Women in Energy Network (WIEN) has urged the next Nigerian President to fully unlock human potential and talents available in Nigeria by dismantling gender bias and discrimination prevalent within the energy sector, to spur national development and economic growth.
Funmi Ogbue, President/Co-Founder, Women in Energy Network (WIEN) made this call at the 2023 International Women’s Day (IWD) Breakfast Session hosted organized by WIEN in partnership with Women in Shell Network and Seplat Awesome Women’s Network with the theme: “Programmes & Initiatives for Equitable Access for Women in the Nigerian Energy Industry.”
EnergyDay gathered that WIEN is made up of female investors, business owners, professionals, and sundry workers in the energy sector.
The breakfast session was part of month-long activities lined up by WIEN to mark the 2023 International Women’s Day (IWD) celebrations with the theme: “Embrace Equity.”
WIEN, it was gathered, used the event to drive harder on its advocacy for workplace gender balance and enhanced opportunity for women in the energy industry.
President of WIEN, in her presentation during the breakfast session charged the incoming Federal Government to build a society that provides a congenial environment for people to excel in their endeavors irrespective of gender.
Ogbue, proposed collaboration among policy drivers, regulators, industry leaders, and organizations like WIEN to implement concrete solutions that dismantle all forms of bias and discrimination in the energy industry in particular and the country in general.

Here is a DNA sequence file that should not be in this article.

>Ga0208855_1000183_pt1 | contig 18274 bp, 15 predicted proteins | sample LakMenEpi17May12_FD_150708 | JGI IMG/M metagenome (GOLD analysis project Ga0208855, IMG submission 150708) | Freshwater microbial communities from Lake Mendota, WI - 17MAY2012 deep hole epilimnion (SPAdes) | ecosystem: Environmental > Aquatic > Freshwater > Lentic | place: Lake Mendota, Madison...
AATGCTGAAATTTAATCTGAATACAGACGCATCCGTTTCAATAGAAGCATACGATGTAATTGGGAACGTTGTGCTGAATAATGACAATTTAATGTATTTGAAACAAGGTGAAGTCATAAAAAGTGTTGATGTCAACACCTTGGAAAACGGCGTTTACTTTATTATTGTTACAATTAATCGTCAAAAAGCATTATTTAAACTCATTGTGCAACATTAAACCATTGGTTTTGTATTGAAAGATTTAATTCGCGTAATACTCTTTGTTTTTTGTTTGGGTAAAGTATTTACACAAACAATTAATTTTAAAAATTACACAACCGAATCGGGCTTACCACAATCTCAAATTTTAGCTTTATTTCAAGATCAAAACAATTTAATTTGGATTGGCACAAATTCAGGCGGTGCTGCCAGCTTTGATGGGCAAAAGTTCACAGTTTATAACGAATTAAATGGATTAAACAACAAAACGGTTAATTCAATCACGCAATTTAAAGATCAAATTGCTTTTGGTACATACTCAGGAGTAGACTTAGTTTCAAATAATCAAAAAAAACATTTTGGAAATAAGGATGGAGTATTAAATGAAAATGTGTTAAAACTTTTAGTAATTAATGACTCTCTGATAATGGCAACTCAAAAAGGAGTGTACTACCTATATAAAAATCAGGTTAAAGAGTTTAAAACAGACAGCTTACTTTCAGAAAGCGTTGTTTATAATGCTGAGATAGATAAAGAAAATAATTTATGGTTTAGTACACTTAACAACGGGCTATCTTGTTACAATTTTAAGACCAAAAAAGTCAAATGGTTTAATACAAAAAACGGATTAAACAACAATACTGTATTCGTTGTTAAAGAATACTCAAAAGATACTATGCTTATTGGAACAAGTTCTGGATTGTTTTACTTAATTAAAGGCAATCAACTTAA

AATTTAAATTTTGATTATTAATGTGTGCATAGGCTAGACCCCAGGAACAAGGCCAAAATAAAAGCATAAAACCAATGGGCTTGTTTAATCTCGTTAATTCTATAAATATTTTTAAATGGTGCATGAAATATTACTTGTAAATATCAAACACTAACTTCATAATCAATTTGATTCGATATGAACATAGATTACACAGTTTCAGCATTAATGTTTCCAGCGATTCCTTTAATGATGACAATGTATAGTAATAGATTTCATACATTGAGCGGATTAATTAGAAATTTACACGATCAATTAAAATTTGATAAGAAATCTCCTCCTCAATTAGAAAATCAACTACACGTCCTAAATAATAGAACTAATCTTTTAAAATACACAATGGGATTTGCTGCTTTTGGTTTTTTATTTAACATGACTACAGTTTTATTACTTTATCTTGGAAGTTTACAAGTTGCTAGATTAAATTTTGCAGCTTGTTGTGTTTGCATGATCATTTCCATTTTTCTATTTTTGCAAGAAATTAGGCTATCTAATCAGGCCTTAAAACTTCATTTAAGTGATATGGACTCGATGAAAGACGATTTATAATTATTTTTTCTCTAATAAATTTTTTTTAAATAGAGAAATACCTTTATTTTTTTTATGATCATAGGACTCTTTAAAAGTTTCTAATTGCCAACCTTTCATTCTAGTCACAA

Mrs Ogbue said, “The call to Embrace Equity highlights the need to ensure that everyone has access to the same opportunities, resources, and rights regardless of their gender, race, ethnicity, or other factors that can lead to inequality.”
“The new administration must create a more equitable future by implementing policies that promote gender equity, such as increasing access to education and training programs for women in the energy industry and ensuring equal pay for equal work.
“The incoming government must work with stakeholders to create a more inclusive environment by promoting diversity in leadership positions and ensuring that women’s voices are heard and valued in decision-making processes.
“Governments and legislature must strengthen existing policies to attract more women in STEM, ensure the appointment of women as heads of agencies in the various sectors both at sectional, regional, and international levels as well as redraft obsolete legislations that hinder progress in the sector,” she noted.
The WIEN’s President further advocated for regulations that mandate institutions to spread opportunities in the energy industry across the gender divide.
She said, “Regulatory agencies such as the Nigerian Content Development and Monitoring Board (NCDMB) can implement policies that promote gender equity and inclusion in the oil and gas industry.
Armed with baseline data of gender inclusion, stakeholders can start to build a framework to achieve gender inclusion,” she proposed.
Ogbue said, “In addition to the business case, promoting gender equity in the energy industry is also a matter of social justice and human rights;” adding that “it is essential that we work together to create a future where everyone has an equal opportunity to succeed, regardless of their gender or background.”